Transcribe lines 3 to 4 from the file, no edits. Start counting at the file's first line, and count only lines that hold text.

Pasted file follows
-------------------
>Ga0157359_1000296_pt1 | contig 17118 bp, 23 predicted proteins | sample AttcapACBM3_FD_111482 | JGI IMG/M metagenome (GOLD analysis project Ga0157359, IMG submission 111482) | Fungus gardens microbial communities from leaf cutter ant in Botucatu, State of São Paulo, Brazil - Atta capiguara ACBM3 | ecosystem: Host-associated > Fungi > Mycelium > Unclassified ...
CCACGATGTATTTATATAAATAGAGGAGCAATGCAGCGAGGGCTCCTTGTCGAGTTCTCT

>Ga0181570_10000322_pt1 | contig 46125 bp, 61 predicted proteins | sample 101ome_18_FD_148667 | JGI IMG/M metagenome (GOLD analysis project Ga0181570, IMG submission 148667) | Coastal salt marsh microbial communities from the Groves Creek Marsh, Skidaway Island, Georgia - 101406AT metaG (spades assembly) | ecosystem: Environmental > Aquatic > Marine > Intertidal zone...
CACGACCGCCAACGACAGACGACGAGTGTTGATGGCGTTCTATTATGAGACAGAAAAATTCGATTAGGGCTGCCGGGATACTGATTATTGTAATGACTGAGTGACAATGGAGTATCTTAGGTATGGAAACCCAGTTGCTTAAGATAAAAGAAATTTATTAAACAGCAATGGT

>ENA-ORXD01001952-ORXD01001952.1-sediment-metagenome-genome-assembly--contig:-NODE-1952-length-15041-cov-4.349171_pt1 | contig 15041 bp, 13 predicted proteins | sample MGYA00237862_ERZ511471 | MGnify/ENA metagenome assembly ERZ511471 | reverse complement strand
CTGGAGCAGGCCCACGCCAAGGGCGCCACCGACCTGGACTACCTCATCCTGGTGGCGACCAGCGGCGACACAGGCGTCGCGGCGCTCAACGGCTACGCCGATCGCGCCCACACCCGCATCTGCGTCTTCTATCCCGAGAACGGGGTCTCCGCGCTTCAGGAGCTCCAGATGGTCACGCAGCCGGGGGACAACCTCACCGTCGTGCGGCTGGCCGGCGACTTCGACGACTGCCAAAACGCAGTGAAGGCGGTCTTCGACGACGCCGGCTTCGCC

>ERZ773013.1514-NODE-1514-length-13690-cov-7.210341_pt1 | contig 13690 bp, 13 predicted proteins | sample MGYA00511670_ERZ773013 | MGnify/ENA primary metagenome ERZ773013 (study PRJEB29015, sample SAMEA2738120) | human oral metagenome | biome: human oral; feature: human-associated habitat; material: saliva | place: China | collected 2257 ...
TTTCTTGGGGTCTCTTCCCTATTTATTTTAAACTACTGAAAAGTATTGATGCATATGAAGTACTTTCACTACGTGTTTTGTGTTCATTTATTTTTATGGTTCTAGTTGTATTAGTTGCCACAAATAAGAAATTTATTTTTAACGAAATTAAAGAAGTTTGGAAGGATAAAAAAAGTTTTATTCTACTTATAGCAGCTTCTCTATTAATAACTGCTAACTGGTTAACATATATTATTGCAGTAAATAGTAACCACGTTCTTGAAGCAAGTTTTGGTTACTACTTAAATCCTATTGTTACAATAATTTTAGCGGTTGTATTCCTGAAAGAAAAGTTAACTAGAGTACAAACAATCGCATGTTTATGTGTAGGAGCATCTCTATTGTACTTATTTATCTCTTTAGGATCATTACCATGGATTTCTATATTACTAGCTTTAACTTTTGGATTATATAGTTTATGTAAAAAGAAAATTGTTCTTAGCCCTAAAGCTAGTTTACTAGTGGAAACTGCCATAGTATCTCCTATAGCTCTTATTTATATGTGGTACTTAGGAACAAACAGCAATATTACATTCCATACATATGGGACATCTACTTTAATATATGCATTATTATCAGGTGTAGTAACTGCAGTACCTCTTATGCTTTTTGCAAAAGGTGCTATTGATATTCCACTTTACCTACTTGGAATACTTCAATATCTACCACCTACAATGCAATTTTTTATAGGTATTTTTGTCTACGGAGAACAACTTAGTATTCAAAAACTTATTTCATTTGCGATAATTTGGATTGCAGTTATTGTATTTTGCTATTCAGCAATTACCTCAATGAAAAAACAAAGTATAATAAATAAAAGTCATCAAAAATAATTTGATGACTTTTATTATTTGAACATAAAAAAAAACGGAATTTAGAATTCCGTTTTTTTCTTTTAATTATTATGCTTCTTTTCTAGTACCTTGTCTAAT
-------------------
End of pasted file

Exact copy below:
>Ga0181570_10000322_pt1 | contig 46125 bp, 61 predicted proteins | sample 101ome_18_FD_148667 | JGI IMG/M metagenome (GOLD analysis project Ga0181570, IMG submission 148667) | Coastal salt marsh microbial communities from the Groves Creek Marsh, Skidaway Island, Georgia - 101406AT metaG (spades assembly) | ecosystem: Environmental > Aquatic > Marine > Intertidal zone...
CACGACCGCCAACGACAGACGACGAGTGTTGATGGCGTTCTATTATGAGACAGAAAAATTCGATTAGGGCTGCCGGGATACTGATTATTGTAATGACTGAGTGACAATGGAGTATCTTAGGTATGGAAACCCAGTTGCTTAAGATAAAAGAAATTTATTAAACAGCAATGGT